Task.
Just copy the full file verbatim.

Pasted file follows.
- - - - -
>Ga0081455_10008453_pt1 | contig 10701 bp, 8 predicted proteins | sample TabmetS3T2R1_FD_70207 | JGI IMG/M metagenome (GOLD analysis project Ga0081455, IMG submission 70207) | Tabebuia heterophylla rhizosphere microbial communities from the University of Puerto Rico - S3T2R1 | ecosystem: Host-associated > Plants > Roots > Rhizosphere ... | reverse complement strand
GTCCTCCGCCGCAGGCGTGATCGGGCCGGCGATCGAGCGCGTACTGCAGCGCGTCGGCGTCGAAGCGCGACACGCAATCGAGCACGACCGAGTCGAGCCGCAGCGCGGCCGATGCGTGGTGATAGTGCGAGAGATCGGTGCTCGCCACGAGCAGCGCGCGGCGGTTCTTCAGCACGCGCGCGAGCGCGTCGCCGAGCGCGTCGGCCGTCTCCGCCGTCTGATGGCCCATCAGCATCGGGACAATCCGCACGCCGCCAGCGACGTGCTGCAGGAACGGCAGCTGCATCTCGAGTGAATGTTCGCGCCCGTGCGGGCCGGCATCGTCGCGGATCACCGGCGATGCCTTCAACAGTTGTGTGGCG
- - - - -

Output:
>Ga0081455_10008453_pt1 | contig 10701 bp, 8 predicted proteins | sample TabmetS3T2R1_FD_70207 | JGI IMG/M metagenome (GOLD analysis project Ga0081455, IMG submission 70207) | Tabebuia heterophylla rhizosphere microbial communities from the University of Puerto Rico - S3T2R1 | ecosystem: Host-associated > Plants > Roots > Rhizosphere ... | reverse complement strand
GTCCTCCGCCGCAGGCGTGATCGGGCCGGCGATCGAGCGCGTACTGCAGCGCGTCGGCGTCGAAGCGCGACACGCAATCGAGCACGACCGAGTCGAGCCGCAGCGCGGCCGATGCGTGGTGATAGTGCGAGAGATCGGTGCTCGCCACGAGCAGCGCGCGGCGGTTCTTCAGCACGCGCGCGAGCGCGTCGCCGAGCGCGTCGGCCGTCTCCGCCGTCTGATGGCCCATCAGCATCGGGACAATCCGCACGCCGCCAGCGACGTGCTGCAGGAACGGCAGCTGCATCTCGAGTGAATGTTCGCGCCCGTGCGGGCCGGCATCGTCGCGGATCACCGGCGATGCCTTCAACAGTTGTGTGGCG